The Google Nexus 4 was the most exciting phone of 2012. Great value, powerful and capable of doing just about everything the Galaxy S3 can, it’s a true Android winner.
Want to know how to get the most out of your Google Nexus 4? Read on.
For the fastest typing on a Google Nexus 4, enable gesture typing. This is often referred to a Swype typing, as Swype was the first keyboard that brought this sort of input to the public’s attention.
It lets you type by dragging a path over the letters in the word, rather than tapping on each one. You don’t need to be hugely accurate, either, as the keyboard is intelligent and can tell when you’ve mis-dragged a bit. To turn gesture tying on, go to Settings > Language & Input, then select the Settings button of the keyboard section and tick the gesture check box.
Manage your data usage
Android 4.2 has an integrated data counter that records how much mobile data you’ve used. You’ll find it in the Settings menu – called Data Usage. It’s a graph that shows how much data you’ve used over time, and which apps are the most data-hungry. It lets you look back over a custom period – the last month, for example.
How to take a screenshot
Like most recent Android phones, the Nexus 4 lets you take screenshots easily – a feature missing from earlier Androids. Just press the volume down and power buttons at the same time to save an image of whatever is on-screen to the phone’s gallery.
Dealing with non-expandable memory
The Google Nexus 4 has non-expandable storage. With just 8GB and 16GB versions available, anyone wanting to use their phone as a media or music player will soon find the phone’s memory banks running low.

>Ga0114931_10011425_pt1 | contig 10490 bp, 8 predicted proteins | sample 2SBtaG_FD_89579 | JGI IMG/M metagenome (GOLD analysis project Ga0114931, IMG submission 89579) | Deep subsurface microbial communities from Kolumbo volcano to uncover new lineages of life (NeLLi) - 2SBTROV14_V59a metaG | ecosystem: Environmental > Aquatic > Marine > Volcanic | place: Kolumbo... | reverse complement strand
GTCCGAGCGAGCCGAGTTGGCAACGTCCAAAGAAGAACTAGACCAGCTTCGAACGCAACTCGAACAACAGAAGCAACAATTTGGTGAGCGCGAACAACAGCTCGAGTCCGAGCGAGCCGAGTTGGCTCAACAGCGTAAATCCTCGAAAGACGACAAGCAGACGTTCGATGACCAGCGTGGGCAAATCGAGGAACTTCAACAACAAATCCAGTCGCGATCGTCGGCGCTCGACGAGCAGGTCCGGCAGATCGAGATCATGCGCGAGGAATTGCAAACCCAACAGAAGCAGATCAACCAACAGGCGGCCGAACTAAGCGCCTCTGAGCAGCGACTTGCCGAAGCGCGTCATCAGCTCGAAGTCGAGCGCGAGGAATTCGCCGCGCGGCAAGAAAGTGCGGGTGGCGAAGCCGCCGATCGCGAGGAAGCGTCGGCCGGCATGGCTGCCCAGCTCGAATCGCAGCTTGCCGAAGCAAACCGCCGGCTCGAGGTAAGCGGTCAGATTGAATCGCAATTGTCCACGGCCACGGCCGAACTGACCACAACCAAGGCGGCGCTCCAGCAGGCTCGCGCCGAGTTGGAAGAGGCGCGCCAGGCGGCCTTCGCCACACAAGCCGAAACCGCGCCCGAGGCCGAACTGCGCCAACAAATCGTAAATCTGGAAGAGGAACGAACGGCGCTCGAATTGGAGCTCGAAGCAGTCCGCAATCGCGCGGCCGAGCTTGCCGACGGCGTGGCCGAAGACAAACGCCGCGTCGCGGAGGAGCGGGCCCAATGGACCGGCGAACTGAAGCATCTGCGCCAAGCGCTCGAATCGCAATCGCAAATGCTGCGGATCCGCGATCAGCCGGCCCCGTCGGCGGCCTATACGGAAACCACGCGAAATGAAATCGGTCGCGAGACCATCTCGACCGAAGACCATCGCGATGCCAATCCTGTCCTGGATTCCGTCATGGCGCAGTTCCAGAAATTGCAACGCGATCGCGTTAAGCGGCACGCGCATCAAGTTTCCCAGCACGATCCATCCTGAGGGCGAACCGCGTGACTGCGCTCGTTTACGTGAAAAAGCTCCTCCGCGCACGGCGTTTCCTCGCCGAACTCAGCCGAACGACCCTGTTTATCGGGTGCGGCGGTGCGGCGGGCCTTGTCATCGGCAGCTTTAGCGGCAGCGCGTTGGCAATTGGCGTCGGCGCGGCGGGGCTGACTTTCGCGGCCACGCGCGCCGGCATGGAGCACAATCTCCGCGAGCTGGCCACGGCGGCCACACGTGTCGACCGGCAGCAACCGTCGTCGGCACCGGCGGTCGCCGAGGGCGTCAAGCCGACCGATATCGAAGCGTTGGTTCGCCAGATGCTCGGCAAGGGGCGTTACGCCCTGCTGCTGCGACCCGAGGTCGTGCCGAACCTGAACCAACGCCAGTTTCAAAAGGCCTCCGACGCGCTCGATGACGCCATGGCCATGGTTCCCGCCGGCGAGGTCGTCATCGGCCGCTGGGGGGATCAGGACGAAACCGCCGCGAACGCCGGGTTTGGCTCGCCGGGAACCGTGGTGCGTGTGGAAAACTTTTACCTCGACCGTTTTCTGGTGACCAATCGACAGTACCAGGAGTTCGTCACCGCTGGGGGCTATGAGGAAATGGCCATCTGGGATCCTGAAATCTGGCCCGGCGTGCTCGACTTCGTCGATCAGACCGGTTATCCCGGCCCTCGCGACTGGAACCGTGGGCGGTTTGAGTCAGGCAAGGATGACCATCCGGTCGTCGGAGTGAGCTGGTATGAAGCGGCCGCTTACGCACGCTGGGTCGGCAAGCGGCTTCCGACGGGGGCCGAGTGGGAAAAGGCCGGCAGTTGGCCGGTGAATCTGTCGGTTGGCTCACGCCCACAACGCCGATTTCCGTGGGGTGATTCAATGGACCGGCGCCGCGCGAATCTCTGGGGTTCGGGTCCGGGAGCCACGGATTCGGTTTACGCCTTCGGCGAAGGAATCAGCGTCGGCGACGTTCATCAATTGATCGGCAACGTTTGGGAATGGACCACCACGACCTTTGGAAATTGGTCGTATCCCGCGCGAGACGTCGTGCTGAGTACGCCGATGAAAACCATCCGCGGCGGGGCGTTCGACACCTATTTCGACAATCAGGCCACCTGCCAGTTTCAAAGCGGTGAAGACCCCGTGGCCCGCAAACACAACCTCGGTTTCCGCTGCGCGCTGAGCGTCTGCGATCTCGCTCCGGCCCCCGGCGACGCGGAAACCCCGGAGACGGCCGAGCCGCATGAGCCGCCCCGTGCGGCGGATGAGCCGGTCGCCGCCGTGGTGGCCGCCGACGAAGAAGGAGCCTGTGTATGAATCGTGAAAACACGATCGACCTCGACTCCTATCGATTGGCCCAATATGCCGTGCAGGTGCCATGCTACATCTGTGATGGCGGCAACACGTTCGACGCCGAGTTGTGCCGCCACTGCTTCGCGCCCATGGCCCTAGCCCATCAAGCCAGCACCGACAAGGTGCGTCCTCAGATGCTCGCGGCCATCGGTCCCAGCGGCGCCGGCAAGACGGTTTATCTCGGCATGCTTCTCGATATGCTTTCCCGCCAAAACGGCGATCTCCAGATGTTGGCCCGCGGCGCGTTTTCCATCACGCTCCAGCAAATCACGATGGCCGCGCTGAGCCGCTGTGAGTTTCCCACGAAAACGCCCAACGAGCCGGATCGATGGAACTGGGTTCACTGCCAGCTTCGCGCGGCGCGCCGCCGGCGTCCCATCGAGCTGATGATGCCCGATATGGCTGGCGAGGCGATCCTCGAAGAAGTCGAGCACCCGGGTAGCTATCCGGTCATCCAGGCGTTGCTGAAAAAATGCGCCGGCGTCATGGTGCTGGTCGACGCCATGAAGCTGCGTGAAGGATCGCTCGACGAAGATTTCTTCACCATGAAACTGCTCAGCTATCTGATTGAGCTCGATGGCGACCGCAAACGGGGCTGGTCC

One easy way to compensate for this is to try out a music streaming service. The most popular of the lot is Spotify, which costs £10 a month. Pure Music is cheaper at £4.99, while Bloom.fm offers plans for as little as £1 a month – although the lower-cost ones aren’t “all you can eat” offerings.
For storage that doesn’t involve music, we advise checking out a cloud storage app. Some of the most popular are Dropbox, MediaFire and, of course, Google Drive.
Video is a little trickier than music, pictures or work files as it’s so data-heavy. Streaming from an app like Netflix or LoveFilm on a limited mobile data plan is not sensible. If you want to do so, stick to Wi-Fi – 3G won’t generally be snappy enough for solid performance anyway.
Another alternative for video is to encode your videos using a high-efficiency video codec like H.264 and avoid HD resolution. Also, there’s no point putting 1080p videos on the Nexus 4 as its screen resolution is 1,280 x 768 pixels.
Sign up for the newsletter
Get news, competitions and special offers direct to your inbox
The wonders of Photo Sphere
Photo Sphere is a feature of Android 4.2, and it takes panorama photography to another level. It’s a 360-degree panorama mode, taking a full view of your surroundings rather than just a narrow letterboxed version. To access the mode, press the mode selector on the bottom left of the camera app screen. Photo Sphere is the top option in the tray that pops-up. A Photo Sphere is made up of more than a dozen weaved-together photos,
Making decent Photo Sphere panoramas is tricky, though. What confuses the app the most is a scene with hugely varying light levels – for example, an indoors scene with bright light coming through Windows. The camera alters exposure to compensate for light levels, which can confuse the Nexus 4. We found that outdoors Photo Spheres work the best.
Getting the most out of Google Now